For decades, millions of music fans have gathered every summer in parks and fields to hear their favorite bands at festivals such as Lollapalooza, Coachella, and Glastonbury. How did these and countless other festivals across the globe evolve into glamorous pop culture events, and how are they changing our relationship to music, leisure, and public culture? In Everyone Loves Live Music, Fabian Holt looks beyond the marketing hype to show how festivals and other institutions of musical performance have evolved in recent decades, as sites that were once meaningful sources of community and culture are increasingly subsumed by corporate giants.
Examining a diverse range of cases across Europe and the United States, Holt upends commonly-held ideas of live music and introduces a pioneering theory of performance institutions. He explores the fascinating history of the club and the festival in San Francisco and New York, as well as a number of European cities. This book also explores the social forces shaping live music as small, independent venues become corporatized and as festivals transform to promote mainstream Anglophone culture and its consumerist trappings. The book further provides insight into the broader relationship between culture and community in the twenty-first century. An engaging read for fans, industry professionals, and scholars alike, Everyone Loves Live Music reveals how our contemporary enthusiasm for live music is more fraught than we would like to think.
Genre in Popular Music
Fabian Holt University of Chicago Press, 2007 Library of Congress ML3477.H65 2007 | Dewey Decimal 781.64
The popularity of the motion picture soundtrack O Brother, Where Art Thou? brought an extraordinary amount of attention to bluegrass, but it also drew its share of criticism from some aficionados who felt the album’s inclusion of more modern tracks misrepresented the genre. This soundtrack, these purists argued, wasn’t bluegrass, but “roots music,” a new and, indeed, more overarching category concocted by journalists and marketers. Why is it that popular music genres like these and others are so passionately contested? And how is it that these genres emerge, coalesce, change, and die out?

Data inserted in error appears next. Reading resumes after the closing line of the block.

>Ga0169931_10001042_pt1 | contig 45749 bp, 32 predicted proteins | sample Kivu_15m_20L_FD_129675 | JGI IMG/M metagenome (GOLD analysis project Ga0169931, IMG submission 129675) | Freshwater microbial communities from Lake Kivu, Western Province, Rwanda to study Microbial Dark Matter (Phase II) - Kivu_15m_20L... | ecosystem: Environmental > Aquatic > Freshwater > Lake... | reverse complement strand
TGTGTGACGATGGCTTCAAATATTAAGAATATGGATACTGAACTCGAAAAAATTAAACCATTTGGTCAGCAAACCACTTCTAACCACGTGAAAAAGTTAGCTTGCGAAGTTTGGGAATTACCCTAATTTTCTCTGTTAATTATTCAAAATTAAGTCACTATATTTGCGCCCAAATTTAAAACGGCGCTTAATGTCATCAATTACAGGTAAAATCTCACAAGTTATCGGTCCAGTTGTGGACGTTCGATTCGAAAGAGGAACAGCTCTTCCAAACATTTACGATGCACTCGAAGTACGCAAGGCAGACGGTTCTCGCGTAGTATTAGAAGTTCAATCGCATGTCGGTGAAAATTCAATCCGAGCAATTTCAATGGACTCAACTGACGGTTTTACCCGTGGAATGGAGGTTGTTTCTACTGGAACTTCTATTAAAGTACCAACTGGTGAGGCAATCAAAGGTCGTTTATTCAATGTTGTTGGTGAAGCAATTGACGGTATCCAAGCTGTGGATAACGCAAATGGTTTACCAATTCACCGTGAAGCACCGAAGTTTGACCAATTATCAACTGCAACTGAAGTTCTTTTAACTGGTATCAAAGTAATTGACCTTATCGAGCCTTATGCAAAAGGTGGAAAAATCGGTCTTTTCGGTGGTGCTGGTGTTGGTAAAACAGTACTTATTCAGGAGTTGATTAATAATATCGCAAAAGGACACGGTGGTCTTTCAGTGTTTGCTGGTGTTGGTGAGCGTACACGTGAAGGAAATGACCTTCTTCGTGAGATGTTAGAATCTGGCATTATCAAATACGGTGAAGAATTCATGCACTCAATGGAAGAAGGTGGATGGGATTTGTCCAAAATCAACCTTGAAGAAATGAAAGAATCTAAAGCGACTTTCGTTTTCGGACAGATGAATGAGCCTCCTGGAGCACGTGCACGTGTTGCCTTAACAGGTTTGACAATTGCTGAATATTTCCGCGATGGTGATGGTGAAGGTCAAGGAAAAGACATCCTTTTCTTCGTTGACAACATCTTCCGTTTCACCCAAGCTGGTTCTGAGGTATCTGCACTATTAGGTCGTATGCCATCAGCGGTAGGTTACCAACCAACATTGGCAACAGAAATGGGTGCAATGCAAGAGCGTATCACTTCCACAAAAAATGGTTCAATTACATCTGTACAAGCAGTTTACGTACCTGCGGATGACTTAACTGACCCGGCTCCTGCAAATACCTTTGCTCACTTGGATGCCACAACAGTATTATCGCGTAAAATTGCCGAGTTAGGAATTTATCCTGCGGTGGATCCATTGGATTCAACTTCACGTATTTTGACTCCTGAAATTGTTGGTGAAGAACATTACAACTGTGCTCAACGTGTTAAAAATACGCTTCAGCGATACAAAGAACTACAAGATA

In Genre in Popular Music, Fabian Holt provides new understanding as to why we debate music categories, and why those terms are unstable and always shifting. To tackle the full complexity of genres in popular music, Holt embarks on a wide-ranging and ambitious collection of case studies. Here he examines not only the different reactions to O Brother, but also the impact of rock and roll’s explosion in the 1950s and 1960s on country music and jazz, and how the jazz and indie music scenes in Chicago have intermingled to expand the borders of their respective genres. Throughout, Holt finds that genres are an integral part of musical culture—fundamental both to musical practice and experience and to the social organization of musical life.